Global correlations between belowground ectomycorrhizal abundance and soil carbon
Soil carbon storage and decay is regulated by the activity of free-living decomposer microbes, which can be limited by nitrogen availability. Ectomycorrhizal fungi may be able to induce nitrogen limitation and reduce activity of free-living microbial decomposition by mining soil organic nitrogen. The implication is that ectomycorrhizal-dominated systems should have increased soil carbon storage relative to non-ectomycorrhizal systems, which has been confirmed at a global scale. However, past work is based on binary biome categorization and cannot measure the quantitative effect of variation in the relative abundance of ectomycorrhizal fungi within the soil community. To investigate these effects, we performed a meta-analysis of published studies, selected for the inclusion of molecular descriptions of soil fungal community composition with ITS sequences, as well as associated soil chemical data, sampling date, and location. The search returned 11 studies with a total of 1948 samples, accumulating in over 7 million ITS sequence reads. We assigned operational taxonomic units using the QIIME pipeline and UNITE fungal database and assigned fungal reads as ectomycorrhizal or non-mycorrhizal based on current taxonomic knowledge. We tested for associations between ectomycorrhizal abundance, climate, and soil carbon and nitrogen using a mixed effects model to account for variation among sites.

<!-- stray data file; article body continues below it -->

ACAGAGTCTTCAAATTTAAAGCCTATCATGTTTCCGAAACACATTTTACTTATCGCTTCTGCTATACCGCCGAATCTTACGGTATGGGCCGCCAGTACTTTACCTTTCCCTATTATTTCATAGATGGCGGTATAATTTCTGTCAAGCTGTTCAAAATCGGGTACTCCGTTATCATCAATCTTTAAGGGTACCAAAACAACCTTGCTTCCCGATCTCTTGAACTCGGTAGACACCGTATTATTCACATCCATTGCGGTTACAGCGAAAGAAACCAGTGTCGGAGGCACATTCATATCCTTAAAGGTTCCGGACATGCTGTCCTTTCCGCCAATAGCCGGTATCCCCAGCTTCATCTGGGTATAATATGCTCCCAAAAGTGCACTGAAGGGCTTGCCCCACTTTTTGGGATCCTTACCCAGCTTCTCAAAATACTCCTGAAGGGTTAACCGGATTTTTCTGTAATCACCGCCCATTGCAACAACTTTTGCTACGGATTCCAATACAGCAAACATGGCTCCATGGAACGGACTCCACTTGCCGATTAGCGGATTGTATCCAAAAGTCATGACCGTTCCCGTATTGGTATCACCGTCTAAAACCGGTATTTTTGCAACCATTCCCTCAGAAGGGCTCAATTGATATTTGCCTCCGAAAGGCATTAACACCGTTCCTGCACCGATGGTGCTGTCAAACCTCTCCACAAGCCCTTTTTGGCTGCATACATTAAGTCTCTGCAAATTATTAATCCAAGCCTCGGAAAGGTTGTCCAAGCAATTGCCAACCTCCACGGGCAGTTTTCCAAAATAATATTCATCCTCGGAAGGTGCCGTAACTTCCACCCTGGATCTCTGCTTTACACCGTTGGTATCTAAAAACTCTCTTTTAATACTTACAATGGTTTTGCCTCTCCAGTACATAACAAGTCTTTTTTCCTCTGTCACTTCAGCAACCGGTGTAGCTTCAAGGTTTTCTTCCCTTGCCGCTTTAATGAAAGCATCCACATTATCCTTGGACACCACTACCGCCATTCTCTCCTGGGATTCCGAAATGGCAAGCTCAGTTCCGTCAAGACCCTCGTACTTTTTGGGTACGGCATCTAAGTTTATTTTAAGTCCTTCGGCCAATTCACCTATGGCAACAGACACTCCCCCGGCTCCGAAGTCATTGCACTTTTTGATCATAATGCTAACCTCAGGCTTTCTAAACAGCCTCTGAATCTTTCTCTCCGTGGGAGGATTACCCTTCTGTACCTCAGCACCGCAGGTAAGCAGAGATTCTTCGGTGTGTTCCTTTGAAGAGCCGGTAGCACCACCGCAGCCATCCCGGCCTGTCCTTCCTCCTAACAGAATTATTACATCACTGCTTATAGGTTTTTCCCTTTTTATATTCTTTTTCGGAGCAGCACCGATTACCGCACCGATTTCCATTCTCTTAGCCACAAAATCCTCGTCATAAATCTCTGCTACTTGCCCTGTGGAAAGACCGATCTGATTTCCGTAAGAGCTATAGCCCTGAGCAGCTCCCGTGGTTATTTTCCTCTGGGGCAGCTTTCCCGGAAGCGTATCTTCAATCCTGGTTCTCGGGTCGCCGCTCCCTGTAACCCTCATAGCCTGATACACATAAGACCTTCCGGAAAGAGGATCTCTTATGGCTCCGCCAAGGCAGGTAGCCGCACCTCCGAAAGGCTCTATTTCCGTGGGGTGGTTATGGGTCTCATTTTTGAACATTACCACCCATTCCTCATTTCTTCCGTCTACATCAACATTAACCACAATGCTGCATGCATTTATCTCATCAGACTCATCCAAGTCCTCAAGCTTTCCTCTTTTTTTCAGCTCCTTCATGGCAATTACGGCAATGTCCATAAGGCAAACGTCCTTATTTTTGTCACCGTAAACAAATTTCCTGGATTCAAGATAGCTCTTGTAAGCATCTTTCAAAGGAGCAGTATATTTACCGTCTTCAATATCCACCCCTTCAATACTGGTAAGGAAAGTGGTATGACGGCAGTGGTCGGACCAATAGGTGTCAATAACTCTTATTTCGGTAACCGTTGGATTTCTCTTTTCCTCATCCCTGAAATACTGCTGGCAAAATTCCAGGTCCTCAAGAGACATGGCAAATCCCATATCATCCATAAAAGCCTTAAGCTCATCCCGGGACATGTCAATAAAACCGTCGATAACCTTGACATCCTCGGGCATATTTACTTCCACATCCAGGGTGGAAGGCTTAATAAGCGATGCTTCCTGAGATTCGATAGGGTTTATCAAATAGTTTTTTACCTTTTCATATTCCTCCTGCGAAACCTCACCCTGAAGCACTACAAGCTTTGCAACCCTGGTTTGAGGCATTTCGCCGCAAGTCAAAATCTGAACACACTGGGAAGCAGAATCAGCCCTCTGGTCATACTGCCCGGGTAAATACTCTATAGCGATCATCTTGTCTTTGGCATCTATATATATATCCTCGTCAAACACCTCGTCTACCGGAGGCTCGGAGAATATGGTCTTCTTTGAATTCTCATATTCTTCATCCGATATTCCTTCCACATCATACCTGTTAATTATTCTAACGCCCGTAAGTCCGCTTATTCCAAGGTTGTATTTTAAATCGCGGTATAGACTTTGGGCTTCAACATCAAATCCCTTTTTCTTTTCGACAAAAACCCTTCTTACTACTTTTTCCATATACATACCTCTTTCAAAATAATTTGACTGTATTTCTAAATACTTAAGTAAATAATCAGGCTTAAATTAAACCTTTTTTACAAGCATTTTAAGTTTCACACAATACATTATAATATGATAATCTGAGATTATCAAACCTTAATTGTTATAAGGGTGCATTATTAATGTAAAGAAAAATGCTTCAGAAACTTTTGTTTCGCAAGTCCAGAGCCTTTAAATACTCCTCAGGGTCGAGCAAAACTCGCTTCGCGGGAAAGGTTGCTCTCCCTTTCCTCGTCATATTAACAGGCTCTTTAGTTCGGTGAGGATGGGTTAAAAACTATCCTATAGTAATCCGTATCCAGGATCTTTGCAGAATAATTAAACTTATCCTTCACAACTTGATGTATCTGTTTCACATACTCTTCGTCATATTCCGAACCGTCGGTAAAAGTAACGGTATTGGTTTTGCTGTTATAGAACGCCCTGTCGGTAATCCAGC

Preliminary results support past work. Sites with greater soil carbon had quantitatively more ectomycorrhizal fungi within the soil microbial community based on fungal sequence abundance, after accounting for soil nitrogen availability. This is consistent with our hypothesis that ectomycorrhizal fungi induce nitrogen-limitation of free-living decomposers and thereby increase soil carbon storage. The strength of the mycorrhizal effect increased non-linearly with ectomycorrhizal abundance: the greater the abundance, the greater the effect size. Mean annual temperature, potential evapotranspiration, soil moisture and soil pH were also significant predictors in the final AIC selected model. As we increase the diversity of sites included in the analyses, we will test for interactions between EM abundance as a predictor of soil carbon storage and climate.